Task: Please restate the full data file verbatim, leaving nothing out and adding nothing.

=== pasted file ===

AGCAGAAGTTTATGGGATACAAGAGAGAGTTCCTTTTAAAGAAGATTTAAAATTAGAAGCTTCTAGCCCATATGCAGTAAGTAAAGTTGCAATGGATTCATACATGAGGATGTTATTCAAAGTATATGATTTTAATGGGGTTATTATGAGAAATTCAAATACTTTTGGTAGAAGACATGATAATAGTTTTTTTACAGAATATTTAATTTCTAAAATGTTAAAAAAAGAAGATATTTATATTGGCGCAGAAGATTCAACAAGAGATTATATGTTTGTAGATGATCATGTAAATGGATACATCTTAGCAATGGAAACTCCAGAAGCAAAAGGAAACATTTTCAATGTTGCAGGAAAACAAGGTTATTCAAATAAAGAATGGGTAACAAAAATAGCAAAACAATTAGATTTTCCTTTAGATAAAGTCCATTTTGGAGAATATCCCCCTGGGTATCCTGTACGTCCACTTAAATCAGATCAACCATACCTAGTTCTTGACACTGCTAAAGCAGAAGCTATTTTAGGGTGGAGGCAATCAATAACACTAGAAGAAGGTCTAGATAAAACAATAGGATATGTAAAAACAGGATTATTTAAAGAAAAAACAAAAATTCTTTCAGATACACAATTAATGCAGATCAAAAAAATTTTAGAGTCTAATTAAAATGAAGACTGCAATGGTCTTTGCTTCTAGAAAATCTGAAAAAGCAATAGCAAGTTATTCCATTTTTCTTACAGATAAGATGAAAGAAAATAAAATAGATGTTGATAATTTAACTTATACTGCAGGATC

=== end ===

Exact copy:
AGCAGAAGTTTATGGGATACAAGAGAGAGTTCCTTTTAAAGAAGATTTAAAATTAGAAGCTTCTAGCCCATATGCAGTAAGTAAAGTTGCAATGGATTCATACATGAGGATGTTATTCAAAGTATATGATTTTAATGGGGTTATTATGAGAAATTCAAATACTTTTGGTAGAAGACATGATAATAGTTTTTTTACAGAATATTTAATTTCTAAAATGTTAAAAAAAGAAGATATTTATATTGGCGCAGAAGATTCAACAAGAGATTATATGTTTGTAGATGATCATGTAAATGGATACATCTTAGCAATGGAAACTCCAGAAGCAAAAGGAAACATTTTCAATGTTGCAGGAAAACAAGGTTATTCAAATAAAGAATGGGTAACAAAAATAGCAAAACAATTAGATTTTCCTTTAGATAAAGTCCATTTTGGAGAATATCCCCCTGGGTATCCTGTACGTCCACTTAAATCAGATCAACCATACCTAGTTCTTGACACTGCTAAAGCAGAAGCTATTTTAGGGTGGAGGCAATCAATAACACTAGAAGAAGGTCTAGATAAAACAATAGGATATGTAAAAACAGGATTATTTAAAGAAAAAACAAAAATTCTTTCAGATACACAATTAATGCAGATCAAAAAAATTTTAGAGTCTAATTAAAATGAAGACTGCAATGGTCTTTGCTTCTAGAAAATCTGAAAAAGCAATAGCAAGTTATTCCATTTTTCTTACAGATAAGATGAAAGAAAATAAAATAGATGTTGATAATTTAACTTATACTGCAGGATC